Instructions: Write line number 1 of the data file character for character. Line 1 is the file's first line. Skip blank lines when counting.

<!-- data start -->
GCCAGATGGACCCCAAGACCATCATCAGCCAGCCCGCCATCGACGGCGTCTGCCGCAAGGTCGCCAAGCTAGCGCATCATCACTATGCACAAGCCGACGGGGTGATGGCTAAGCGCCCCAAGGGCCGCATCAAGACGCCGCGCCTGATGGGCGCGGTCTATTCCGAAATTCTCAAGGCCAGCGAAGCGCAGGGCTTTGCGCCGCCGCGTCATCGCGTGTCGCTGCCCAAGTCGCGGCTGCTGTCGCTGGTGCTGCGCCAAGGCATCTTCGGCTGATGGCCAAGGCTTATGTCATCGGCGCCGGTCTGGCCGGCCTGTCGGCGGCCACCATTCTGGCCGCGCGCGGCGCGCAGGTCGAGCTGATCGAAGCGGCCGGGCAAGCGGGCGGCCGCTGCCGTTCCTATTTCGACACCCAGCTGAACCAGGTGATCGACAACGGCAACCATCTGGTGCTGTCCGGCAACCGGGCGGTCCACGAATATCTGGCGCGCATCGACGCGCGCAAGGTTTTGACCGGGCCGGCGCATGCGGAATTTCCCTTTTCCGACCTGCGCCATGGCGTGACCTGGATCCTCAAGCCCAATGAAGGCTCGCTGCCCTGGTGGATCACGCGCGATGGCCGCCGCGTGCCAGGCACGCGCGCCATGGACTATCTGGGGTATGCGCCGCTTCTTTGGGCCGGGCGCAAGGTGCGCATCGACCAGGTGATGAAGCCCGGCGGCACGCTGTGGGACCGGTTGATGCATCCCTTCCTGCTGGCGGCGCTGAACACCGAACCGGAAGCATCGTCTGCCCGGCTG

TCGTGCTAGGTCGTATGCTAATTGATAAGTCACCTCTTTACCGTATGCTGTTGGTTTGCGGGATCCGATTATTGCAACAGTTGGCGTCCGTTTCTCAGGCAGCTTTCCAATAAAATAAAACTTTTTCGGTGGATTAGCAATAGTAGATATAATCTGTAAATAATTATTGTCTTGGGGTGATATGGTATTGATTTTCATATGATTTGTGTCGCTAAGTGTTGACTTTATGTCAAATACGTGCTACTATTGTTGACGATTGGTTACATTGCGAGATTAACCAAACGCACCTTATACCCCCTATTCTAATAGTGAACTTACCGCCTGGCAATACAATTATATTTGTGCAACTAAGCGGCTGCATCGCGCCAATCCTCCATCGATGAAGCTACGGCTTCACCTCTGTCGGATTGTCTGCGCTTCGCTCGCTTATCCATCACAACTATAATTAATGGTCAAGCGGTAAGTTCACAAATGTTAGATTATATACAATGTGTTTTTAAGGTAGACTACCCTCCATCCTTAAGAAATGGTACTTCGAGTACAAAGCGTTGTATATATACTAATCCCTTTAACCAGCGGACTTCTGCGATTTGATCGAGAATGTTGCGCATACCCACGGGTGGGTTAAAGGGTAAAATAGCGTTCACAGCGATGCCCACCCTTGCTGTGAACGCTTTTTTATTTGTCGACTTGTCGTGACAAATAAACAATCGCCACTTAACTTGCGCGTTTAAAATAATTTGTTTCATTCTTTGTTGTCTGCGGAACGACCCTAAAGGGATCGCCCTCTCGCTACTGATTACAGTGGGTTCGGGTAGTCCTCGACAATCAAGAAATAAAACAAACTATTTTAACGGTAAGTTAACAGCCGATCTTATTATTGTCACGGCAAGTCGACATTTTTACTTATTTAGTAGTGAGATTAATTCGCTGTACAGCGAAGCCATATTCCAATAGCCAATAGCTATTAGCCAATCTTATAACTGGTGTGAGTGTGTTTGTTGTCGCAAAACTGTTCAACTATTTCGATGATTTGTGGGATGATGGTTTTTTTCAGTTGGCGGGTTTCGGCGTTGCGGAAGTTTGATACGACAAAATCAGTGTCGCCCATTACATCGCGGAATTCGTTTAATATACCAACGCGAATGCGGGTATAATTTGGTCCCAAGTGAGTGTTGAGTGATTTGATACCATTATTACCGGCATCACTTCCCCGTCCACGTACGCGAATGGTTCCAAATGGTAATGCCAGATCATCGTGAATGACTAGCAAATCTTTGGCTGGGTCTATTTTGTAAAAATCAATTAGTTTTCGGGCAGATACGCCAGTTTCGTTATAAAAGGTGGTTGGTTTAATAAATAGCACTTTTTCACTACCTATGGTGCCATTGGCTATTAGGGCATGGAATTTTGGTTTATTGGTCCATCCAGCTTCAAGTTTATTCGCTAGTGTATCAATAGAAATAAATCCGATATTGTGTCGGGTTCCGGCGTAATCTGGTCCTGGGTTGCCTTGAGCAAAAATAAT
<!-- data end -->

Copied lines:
GCCAGATGGACCCCAAGACCATCATCAGCCAGCCCGCCATCGACGGCGTCTGCCGCAAGGTCGCCAAGCTAGCGCATCATCACTATGCACAAGCCGACGGGGTGATGGCTAAGCGCCCCAAGGGCCGCATCAAGACGCCGCGCCTGATGGGCGCGGTCTATTCCGAAATTCTCAAGGCCAGCGAAGCGCAGGGCTTTGCGCCGCCGCGTCATCGCGTGTCGCTGCCCAAGTCGCGGCTGCTGTCGCTGGTGCTGCGCCAAGGCATCTTCGGCTGATGGCCAAGGCTTATGTCATCGGCGCCGGTCTGGCCGGCCTGTCGGCGGCCACCATTCTGGCCGCGCGCGGCGCGCAGGTCGAGCTGATCGAAGCGGCCGGGCAAGCGGGCGGCCGCTGCCGTTCCTATTTCGACACCCAGCTGAACCAGGTGATCGACAACGGCAACCATCTGGTGCTGTCCGGCAACCGGGCGGTCCACGAATATCTGGCGCGCATCGACGCGCGCAAGGTTTTGACCGGGCCGGCGCATGCGGAATTTCCCTTTTCCGACCTGCGCCATGGCGTGACCTGGATCCTCAAGCCCAATGAAGGCTCGCTGCCCTGGTGGATCACGCGCGATGGCCGCCGCGTGCCAGGCACGCGCGCCATGGACTATCTGGGGTATGCGCCGCTTCTTTGGGCCGGGCGCAAGGTGCGCATCGACCAGGTGATGAAGCCCGGCGGCACGCTGTGGGACCGGTTGATGCATCCCTTCCTGCTGGCGGCGCTGAACACCGAACCGGAAGCATCGTCTGCCCGGCTG